Of course! :sweat_smile:


#7

I’m trying to get my head around something.

Combined with Shades, this module takes up the same width as Maths. As a pair, Stages and Shades offer complex envelopes and LFO’s, as well as CV mixing, attenuating/inverting and offsetting. That covers a lot of Maths ground, at least for my purposes, but I can’t quite grasp to what extent their features overlap.

In other words, if you were to replace Maths with Stages and Shades, what would you lose? :thinking:

Cycle on/off CV control, I guess? There are probably lots of exotic Maths patchings I’m overlooking right now, but then again, I’m sure Stages can be patched in all kinds of crazy ways too.

What you would gain, of course, is the step sequencing functions, probably a lot of other stuff too, and above all an incredibly elegant and intuitive interface – reading the Stages manual is an absolute joy. I have to say it’s a tempting proposition…


#8

don’t forget about slewing


#9

Right! According to the Stages info page, a single segment set to “Step” can slew an incoming CV signal. But unlike with Maths, I don’t see a way to set different slew times for rise and fall.

Fascinating how differently Stages and Maths approach things, interface-wise.


#10

Oh yeah, I forgot about that. I guess it’s the different approaches that make the multitude of modules make sense and the racks grow big.


#11

Am I making things up, or did I read somewhere that the voltage delay per channel work as a lofi delay for processing audio? Can someone with a module post an example?


#12

I think it’s not delay like echo, but it’d be the same as the envelope if there’s a delay to it. Have you watched the DivKid video? Has a good example as to how audio processing sounds.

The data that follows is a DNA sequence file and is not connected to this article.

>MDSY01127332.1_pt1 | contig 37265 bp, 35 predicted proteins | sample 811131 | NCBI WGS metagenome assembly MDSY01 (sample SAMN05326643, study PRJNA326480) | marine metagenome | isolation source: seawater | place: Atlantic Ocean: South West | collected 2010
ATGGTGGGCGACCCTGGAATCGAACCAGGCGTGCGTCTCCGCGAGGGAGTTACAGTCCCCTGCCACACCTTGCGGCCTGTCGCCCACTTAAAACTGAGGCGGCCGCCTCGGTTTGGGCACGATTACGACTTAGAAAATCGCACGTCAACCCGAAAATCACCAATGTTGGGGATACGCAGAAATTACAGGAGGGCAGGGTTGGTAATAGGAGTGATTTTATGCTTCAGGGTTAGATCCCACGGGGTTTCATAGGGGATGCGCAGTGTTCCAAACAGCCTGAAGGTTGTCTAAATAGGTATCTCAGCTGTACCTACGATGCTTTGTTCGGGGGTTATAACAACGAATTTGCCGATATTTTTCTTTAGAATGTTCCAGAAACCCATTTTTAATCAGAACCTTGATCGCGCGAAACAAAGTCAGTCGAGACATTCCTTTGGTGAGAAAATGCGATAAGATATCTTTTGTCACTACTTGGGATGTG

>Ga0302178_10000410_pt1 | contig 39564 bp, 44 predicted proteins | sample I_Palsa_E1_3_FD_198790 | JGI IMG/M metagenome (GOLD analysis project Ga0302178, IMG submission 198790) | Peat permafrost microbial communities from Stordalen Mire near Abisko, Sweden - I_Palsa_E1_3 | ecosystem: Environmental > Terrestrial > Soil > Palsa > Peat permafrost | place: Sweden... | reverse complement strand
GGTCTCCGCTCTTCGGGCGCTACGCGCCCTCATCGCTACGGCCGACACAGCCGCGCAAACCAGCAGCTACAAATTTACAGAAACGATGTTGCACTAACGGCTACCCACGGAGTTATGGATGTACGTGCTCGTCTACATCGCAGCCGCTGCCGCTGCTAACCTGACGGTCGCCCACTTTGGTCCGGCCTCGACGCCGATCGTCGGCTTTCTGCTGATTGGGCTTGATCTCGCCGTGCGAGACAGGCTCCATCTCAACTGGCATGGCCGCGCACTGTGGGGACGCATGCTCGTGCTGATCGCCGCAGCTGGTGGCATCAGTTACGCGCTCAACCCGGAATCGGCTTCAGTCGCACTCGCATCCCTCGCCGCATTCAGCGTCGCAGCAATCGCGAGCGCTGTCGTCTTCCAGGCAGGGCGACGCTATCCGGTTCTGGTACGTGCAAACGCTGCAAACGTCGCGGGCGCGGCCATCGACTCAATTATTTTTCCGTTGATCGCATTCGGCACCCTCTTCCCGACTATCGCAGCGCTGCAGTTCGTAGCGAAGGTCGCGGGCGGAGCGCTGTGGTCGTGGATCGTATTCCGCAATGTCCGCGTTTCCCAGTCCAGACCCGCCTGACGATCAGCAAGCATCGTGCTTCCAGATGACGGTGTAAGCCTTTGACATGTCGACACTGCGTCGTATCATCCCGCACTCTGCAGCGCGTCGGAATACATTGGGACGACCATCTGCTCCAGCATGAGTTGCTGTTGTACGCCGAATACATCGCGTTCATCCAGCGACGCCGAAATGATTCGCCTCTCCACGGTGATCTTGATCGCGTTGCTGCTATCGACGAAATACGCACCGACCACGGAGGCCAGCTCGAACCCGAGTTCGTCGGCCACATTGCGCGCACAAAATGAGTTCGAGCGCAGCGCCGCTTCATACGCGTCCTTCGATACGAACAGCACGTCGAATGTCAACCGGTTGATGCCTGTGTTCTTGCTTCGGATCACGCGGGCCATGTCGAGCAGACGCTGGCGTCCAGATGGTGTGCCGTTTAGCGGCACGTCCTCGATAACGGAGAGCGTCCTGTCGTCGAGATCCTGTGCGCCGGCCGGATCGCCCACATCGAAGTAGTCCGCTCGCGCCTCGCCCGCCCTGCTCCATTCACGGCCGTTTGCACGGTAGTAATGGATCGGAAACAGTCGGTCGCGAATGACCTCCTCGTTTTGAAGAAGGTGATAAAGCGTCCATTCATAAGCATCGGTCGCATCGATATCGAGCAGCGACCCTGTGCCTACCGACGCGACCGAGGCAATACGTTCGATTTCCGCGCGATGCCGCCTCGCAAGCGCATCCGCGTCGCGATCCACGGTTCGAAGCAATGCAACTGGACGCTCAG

#13

It’s a delay without feedback, though you could patch it and/or mix it with the original.

As the delay time increases, it samples less frequently and then smooths the output to compensate. It will also clip as you turn up the slider and add a DC offset.

Here’s some playing with white noise -> Rings -> Stages delay with feedback patched using a stackable and 3xMIA.


#14

speaking of audio applications:

in looped green mode, each segment of stages can also be used as a simple vco. it does go into audio range, and the ‘time’ cv input (which in looped green mode, is really a frequency cv input) does track v/oct.

so 1x stages + 1x ripples can be used as a complete synth voice: one stages segment is the vco, the others can be configured as egs and lfos to modulate ripples’s filter and vca…


#15

Wow this is amazing, i wasnt aware of the audio tricks.
I guess it also features the predicitive pattern-locking clock sync like all other MI clock inputs?


#16

Yes.


#17

I’ve been familiarizing myself with Stages’ functionalities the last few days (via manual) and wanted to make sure I understand the individual segment output behaviors in a multi-stage segment.

When creating a multi-stage segment, the first output is always the envelope. Got it.

Then, the remaining outputs in that segment group only output a falling ramp (8v-0v) when that segment is reached? Is this the same regardless of the segment mode?

I.E. Even a hold stage only outputs a falling ramp on its respective segment output? Not a “held” voltage?

If so, does a looping segment then simply loop that falling ramp until it moves to the next segment (assuming there is one)?


#18

Yes

Yes

Basically, the falling ramp represents how much time is left in this segment before continuing.


#19

Got it! That’s great. Already conjuring up some juicy patch ideas.

Safe to assume these are already on their way to retailers? :star_struck:


#20

Shipping about 77 a day, so it’ll take 8 more working days to ship everything.